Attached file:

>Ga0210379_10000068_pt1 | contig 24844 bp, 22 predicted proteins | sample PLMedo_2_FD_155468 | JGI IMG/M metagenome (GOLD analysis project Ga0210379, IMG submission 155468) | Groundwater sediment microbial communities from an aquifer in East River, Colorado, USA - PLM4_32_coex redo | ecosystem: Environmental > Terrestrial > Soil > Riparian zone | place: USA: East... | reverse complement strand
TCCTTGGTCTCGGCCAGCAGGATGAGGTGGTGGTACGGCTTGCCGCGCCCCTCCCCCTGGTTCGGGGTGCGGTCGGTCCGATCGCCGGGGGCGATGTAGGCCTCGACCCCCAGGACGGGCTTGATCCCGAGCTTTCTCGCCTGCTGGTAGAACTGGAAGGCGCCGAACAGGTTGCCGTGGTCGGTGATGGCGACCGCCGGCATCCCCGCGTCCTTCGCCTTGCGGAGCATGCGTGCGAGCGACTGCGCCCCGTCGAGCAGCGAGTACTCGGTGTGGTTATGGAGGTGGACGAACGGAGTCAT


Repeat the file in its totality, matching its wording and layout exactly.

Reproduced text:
>Ga0210379_10000068_pt1 | contig 24844 bp, 22 predicted proteins | sample PLMedo_2_FD_155468 | JGI IMG/M metagenome (GOLD analysis project Ga0210379, IMG submission 155468) | Groundwater sediment microbial communities from an aquifer in East River, Colorado, USA - PLM4_32_coex redo | ecosystem: Environmental > Terrestrial > Soil > Riparian zone | place: USA: East... | reverse complement strand
TCCTTGGTCTCGGCCAGCAGGATGAGGTGGTGGTACGGCTTGCCGCGCCCCTCCCCCTGGTTCGGGGTGCGGTCGGTCCGATCGCCGGGGGCGATGTAGGCCTCGACCCCCAGGACGGGCTTGATCCCGAGCTTTCTCGCCTGCTGGTAGAACTGGAAGGCGCCGAACAGGTTGCCGTGGTCGGTGATGGCGACCGCCGGCATCCCCGCGTCCTTCGCCTTGCGGAGCATGCGTGCGAGCGACTGCGCCCCGTCGAGCAGCGAGTACTCGGTGTGGTTATGGAGGTGGACGAACGGAGTCAT